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Report on Semeru (Indonesia) — 7 December-13 December 2022


Semeru

Smithsonian / US Geological Survey Weekly Volcanic Activity Report,
7 December-13 December 2022
Managing Editor: Sally Kuhn Sennert

Please cite this report as:

Global Volcanism Program, 2022. Report on Semeru (Indonesia). In: Sennert, S K (ed.), Weekly Volcanic Activity Report, 7 December-13 December 2022. Smithsonian Institution and US Geological Survey.

Weekly Report (7 December-13 December 2022)

Semeru

Indonesia

8.108°S, 112.922°E; summit elev. 3657 m

All times are local (unless otherwise noted)


BNPB reported that residents continued to be impacted by the collapses and large pyroclastic flows on Semeru’s SE flank on 4 December. As of 6 December, there were 781 people spread across 21 evacuation shelters and heavy ashfall prevented aid from easily reaching Pronojiwo Village, according to BNPB. Kajar Kuning was the worst affected village.

PVMBG reported that lava continued to erupt from the summit vent during 4-9 December, though activity generally declined. Ongoing thermal anomalies were identified in satellite images, though the intensity had decreased. The rate of deformation had declined based on tiltmeter data. Four pyroclastic flows moved as far as 6 km down the SE flanks, and avalanches of material traveled 300-500 m SE. At 0521 on 8 December a gray-to-white ash plume rose around 300 m above the summit and drifted N. At 0536 a gray ash plume rose 400 m and drifted N, as reported by a ground-based observer. A dense gray ash plume rose 500 m and drifted N at 0521 on 9 December. Later that day, at 1200, the Alert Level was lowered to 3 (the second highest level on a scale of 1-4) and the public was warned to stay at least 5 km away from the summit, as far as 13 km from the summer on the SE flanks, and 500 m from Kobokan drainages within 17 km of the summit, along with other drainages originating on Semeru, including the Bang, Kembar, and Sat, due to lahar, avalanche, and pyroclastic flow hazards.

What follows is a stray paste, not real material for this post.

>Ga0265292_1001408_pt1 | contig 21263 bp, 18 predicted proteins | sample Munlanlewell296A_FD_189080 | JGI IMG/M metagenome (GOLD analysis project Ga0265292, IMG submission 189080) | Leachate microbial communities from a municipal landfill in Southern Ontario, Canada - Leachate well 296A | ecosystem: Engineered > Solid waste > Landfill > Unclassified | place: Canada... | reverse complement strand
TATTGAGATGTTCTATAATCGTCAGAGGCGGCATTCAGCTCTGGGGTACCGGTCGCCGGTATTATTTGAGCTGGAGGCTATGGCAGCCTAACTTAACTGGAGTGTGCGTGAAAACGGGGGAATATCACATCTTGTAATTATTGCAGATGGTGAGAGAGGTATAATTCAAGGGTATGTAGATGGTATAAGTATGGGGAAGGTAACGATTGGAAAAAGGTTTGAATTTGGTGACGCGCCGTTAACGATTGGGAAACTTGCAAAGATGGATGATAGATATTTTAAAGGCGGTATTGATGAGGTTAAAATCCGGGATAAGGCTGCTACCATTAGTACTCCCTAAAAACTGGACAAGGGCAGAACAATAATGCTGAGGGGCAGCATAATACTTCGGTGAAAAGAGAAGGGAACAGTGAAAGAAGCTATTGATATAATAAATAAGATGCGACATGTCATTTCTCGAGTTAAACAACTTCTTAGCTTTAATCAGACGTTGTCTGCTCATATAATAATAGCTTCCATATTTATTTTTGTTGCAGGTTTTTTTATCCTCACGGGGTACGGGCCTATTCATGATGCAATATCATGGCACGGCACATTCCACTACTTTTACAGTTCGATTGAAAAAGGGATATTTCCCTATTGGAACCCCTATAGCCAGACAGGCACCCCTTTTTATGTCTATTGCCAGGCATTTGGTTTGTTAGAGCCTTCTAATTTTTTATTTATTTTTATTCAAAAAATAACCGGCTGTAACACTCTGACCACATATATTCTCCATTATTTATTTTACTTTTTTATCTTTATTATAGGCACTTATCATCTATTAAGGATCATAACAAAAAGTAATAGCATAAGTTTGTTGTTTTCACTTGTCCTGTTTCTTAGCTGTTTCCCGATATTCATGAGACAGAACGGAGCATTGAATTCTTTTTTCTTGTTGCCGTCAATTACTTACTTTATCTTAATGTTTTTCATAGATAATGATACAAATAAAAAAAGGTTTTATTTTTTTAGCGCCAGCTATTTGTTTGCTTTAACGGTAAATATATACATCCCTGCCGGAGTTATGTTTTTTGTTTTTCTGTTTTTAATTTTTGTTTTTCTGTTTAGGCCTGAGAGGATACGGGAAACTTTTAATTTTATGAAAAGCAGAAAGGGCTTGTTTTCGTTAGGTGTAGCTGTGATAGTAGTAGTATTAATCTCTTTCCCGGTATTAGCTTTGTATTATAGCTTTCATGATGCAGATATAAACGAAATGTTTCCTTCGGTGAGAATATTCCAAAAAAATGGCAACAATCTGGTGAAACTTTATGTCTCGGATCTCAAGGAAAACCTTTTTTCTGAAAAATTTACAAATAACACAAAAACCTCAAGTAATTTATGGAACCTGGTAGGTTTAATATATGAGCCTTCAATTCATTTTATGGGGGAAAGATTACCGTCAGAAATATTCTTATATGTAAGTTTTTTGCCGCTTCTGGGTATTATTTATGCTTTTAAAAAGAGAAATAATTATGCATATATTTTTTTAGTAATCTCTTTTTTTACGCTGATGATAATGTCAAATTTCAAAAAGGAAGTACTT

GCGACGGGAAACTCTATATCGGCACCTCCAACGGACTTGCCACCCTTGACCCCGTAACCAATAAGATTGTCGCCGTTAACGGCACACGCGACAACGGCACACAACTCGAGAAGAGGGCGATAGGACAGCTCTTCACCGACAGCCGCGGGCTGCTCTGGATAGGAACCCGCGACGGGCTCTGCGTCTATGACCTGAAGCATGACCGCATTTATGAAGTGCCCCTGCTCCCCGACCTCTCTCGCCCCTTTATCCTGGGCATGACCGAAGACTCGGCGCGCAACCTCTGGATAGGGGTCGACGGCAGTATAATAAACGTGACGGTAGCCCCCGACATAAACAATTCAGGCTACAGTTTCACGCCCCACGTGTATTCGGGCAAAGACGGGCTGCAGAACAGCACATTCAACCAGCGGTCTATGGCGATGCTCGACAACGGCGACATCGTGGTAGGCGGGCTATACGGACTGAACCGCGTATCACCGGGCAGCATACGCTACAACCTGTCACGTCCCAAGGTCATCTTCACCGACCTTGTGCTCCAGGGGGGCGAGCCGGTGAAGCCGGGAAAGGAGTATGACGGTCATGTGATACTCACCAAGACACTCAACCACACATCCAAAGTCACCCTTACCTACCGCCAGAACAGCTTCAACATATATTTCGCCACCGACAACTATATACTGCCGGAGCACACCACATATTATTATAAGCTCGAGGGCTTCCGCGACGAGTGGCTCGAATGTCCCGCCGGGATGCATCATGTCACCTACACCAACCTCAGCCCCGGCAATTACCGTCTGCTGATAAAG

Eruptive activity continued during 10-13 December. At 0653 on 10 December a dense white-to-gray ash plume rose about 700 m above the summit and drifted N. White-and-gray ash plume were visible at 0652 on 11 December and 0727 on 12 December rising at least 500 m and drifting S and SW, respectively.

Geological Summary. Semeru, the highest volcano on Java, and one of its most active, lies at the southern end of a volcanic massif extending north to the Tengger caldera. The steep-sided volcano, also referred to as Mahameru (Great Mountain), rises above coastal plains to the south. Gunung Semeru was constructed south of the overlapping Ajek-ajek and Jambangan calderas. A line of lake-filled maars was constructed along a N-S trend cutting through the summit, and cinder cones and lava domes occupy the eastern and NE flanks. Summit topography is complicated by the shifting of craters from NW to SE. Frequent 19th and 20th century eruptions were dominated by small-to-moderate explosions from the summit crater, with occasional lava flows and larger explosive eruptions accompanied by pyroclastic flows that have reached the lower flanks of the volcano.

Sources: Badan Nacional Penanggulangan Bencana (BNPB), Pusat Vulkanologi dan Mitigasi Bencana Geologi (PVMBG, also known as CVGHM)